Best practice for packages on shared drives


We have julia running on both linux and mac, and on intel and M1, and the julia versions might not the same. We use synced folders which contains all the code for our in-house packages, the applications that use the packages and data and output. The .julia folder is specific to the system. This code runs unattended, and we might not log onto some computers for months, and hopefully eventually years.

And it all works so long as we only run a package on one system only. But not if we run it on many, apparently our in-house package dependencies all get messed up. So we end up having to install the julia packages again and resolve, which somehow ends working after some time, but then it messes up the other setup that used to run fine.

My team members tell me that its the fault of julia package system and all would be good if we stopped using packages, adding if only julia’s package system for in-house packages was like that in R. I can see that would work, but stop using in-house packages seems not the best practice.

So I come to you to ask what is the best practice to allow our in-house packages to run on many systems on shared drives.

I am sure there information somewhere in the package documentation on this, but I havent been able to either find it or understand it.

all the best, Jack

I would use a different JULIA_DEPOT_PATH for each platform:

1 Like

Thanks @mkitti

We will look at JULIA_DEPOT_PATH

But I am coming to the conclusion that packages are meant to solve something more complicated than a small team of users that are scientists and not professional programmers managing code on heterogeneous platforms. So if JULIA_DEPOT_PATH does not help, will move off packages.

best, jack

If your shared folders contain Manifest.toml files, they are fundamentally incompatible between julia versions. They might sometimes work, but officially Manifests are julia version-specific.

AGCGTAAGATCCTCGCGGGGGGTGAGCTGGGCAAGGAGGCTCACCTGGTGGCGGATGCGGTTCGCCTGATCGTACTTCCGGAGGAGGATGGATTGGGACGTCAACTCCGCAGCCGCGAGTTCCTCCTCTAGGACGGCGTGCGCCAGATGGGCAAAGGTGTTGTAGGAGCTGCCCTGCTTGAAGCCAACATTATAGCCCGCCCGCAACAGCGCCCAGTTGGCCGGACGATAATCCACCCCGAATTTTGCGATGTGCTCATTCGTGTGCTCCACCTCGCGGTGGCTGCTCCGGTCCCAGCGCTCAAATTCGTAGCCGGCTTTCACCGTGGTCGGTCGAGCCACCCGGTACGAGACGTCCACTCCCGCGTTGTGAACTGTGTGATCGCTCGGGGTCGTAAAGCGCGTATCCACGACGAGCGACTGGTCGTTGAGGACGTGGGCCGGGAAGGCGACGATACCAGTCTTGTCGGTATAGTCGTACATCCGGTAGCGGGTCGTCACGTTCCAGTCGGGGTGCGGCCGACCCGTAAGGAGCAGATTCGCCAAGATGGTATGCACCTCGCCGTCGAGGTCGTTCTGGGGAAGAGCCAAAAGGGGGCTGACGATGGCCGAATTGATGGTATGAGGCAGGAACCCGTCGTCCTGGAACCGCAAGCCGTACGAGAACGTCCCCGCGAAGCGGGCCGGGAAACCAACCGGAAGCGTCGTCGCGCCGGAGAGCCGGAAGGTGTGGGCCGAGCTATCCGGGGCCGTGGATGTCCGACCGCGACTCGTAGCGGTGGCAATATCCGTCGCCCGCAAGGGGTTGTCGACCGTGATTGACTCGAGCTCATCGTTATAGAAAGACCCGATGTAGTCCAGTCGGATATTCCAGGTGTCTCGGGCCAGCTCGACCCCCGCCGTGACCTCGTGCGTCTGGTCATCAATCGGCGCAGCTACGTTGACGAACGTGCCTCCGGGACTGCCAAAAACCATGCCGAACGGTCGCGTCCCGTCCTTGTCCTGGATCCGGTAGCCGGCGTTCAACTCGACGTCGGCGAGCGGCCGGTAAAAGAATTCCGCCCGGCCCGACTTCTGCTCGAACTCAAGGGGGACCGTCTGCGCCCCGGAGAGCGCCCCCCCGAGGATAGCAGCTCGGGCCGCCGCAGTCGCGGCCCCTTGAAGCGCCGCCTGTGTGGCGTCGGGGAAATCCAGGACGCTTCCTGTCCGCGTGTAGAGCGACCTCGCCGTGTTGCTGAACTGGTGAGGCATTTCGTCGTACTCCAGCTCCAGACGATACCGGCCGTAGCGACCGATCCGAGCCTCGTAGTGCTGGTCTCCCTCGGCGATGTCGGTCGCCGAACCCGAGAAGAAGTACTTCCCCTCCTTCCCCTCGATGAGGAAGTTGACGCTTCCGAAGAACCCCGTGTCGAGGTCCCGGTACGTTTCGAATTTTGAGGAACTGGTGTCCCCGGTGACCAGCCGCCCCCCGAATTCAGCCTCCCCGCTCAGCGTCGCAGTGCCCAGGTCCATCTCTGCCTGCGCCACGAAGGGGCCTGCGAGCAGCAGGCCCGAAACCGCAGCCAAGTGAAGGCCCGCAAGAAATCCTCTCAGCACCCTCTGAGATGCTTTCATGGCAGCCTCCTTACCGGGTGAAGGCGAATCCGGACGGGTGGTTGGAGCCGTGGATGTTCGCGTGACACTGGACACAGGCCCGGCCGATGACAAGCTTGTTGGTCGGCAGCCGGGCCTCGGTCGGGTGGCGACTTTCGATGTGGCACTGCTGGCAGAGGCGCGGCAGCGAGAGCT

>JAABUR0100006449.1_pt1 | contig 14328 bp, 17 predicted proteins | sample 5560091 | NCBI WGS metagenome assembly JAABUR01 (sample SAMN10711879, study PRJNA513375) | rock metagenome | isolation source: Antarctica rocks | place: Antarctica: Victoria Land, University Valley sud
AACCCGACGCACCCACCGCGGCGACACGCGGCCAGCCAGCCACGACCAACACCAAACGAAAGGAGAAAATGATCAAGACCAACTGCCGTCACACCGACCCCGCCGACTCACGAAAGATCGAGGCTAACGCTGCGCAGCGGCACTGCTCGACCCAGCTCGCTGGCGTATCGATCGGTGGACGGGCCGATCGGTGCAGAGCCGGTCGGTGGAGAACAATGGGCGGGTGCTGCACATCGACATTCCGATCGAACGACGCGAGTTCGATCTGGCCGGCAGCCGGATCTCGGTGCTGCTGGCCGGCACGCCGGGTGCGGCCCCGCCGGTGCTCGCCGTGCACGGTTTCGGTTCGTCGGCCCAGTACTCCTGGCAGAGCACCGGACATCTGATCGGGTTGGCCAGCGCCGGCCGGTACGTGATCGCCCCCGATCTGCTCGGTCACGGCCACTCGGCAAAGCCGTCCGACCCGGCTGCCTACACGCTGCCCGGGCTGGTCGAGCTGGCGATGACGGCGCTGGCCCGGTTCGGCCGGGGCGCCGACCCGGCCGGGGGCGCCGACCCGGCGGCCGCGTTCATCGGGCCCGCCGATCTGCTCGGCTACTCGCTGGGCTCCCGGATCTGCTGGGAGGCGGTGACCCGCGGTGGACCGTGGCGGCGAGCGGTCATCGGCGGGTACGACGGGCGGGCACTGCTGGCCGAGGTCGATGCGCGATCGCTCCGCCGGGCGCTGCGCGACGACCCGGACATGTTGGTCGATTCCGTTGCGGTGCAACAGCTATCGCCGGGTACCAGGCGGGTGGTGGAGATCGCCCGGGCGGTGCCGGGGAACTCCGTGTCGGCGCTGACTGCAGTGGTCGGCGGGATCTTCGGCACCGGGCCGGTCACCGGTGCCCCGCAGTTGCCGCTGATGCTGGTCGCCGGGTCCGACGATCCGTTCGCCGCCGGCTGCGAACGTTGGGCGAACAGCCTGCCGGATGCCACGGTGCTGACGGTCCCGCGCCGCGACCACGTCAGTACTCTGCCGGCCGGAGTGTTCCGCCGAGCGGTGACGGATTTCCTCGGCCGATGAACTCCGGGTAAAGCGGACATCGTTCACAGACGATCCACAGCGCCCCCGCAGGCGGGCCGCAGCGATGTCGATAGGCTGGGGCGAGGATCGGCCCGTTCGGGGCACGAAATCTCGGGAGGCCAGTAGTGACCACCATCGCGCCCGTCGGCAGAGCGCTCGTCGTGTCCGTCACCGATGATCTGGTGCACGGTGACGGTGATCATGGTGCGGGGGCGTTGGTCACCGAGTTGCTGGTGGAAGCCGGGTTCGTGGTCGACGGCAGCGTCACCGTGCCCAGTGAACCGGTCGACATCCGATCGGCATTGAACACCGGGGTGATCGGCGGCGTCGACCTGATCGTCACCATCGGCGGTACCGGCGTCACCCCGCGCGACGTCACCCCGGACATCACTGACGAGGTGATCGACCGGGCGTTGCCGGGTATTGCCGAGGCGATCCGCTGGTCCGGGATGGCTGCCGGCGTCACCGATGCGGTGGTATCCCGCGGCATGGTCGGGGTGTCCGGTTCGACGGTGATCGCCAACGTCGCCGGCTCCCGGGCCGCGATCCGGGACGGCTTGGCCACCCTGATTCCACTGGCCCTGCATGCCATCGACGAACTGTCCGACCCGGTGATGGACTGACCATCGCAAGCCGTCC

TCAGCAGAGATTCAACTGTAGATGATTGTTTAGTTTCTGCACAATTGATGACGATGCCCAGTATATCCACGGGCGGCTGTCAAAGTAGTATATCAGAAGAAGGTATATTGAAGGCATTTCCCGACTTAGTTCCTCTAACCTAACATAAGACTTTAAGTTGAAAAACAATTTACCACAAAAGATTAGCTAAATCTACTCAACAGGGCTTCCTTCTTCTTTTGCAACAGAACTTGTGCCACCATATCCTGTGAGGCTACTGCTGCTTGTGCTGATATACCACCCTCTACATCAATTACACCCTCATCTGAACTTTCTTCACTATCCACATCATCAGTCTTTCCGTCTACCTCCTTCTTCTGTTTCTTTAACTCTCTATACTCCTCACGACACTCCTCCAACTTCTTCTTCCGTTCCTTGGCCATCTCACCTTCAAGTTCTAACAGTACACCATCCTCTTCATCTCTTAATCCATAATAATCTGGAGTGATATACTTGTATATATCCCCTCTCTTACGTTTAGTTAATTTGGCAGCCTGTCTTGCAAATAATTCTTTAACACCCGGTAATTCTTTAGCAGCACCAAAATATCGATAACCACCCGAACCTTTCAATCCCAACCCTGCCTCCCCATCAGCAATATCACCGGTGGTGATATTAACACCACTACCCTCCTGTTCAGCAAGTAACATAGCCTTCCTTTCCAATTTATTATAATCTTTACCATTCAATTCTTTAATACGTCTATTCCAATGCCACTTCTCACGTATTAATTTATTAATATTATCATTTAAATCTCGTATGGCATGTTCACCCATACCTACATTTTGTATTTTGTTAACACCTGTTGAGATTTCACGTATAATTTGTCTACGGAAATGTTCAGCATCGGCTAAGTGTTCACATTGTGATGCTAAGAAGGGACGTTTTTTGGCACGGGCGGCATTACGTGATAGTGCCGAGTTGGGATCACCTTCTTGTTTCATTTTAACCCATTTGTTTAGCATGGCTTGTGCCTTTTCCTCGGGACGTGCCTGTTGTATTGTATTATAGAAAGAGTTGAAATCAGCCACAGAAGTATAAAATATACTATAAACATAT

This cannot really be any different in general. Suppose that there is dependency PkgA with PkgA@0.1 only compatible with Julia 1.6, and PkgA@0.2 only compatible with Julia 1.7. Then there would be no possible configuration that works with both Julia 1.6 and 1.7.

Why do you need to use a shared folder at all for in-house packages? It makes sense to treat them similar to other packages and just specify required versions in your project/application dependencies.

1 Like

Thanks @aplavin

That is indeed what we have come to understand. And is seems very sensible indeed.

This came about because we did not understand julia packages. Its very simple if on the same system, and we didn’t think it though. I am now looking at custom registries, but that seems yet another layer of complexity.

If Julia offers the same as R: Keep package source in shared drive, then inside them: library(devtools); document(); install(); every time code changes, and then library(mylibrary) where code is used, it would be fantastic. Maybe its very simple indeed to achieve that, but I haven’t discovered how.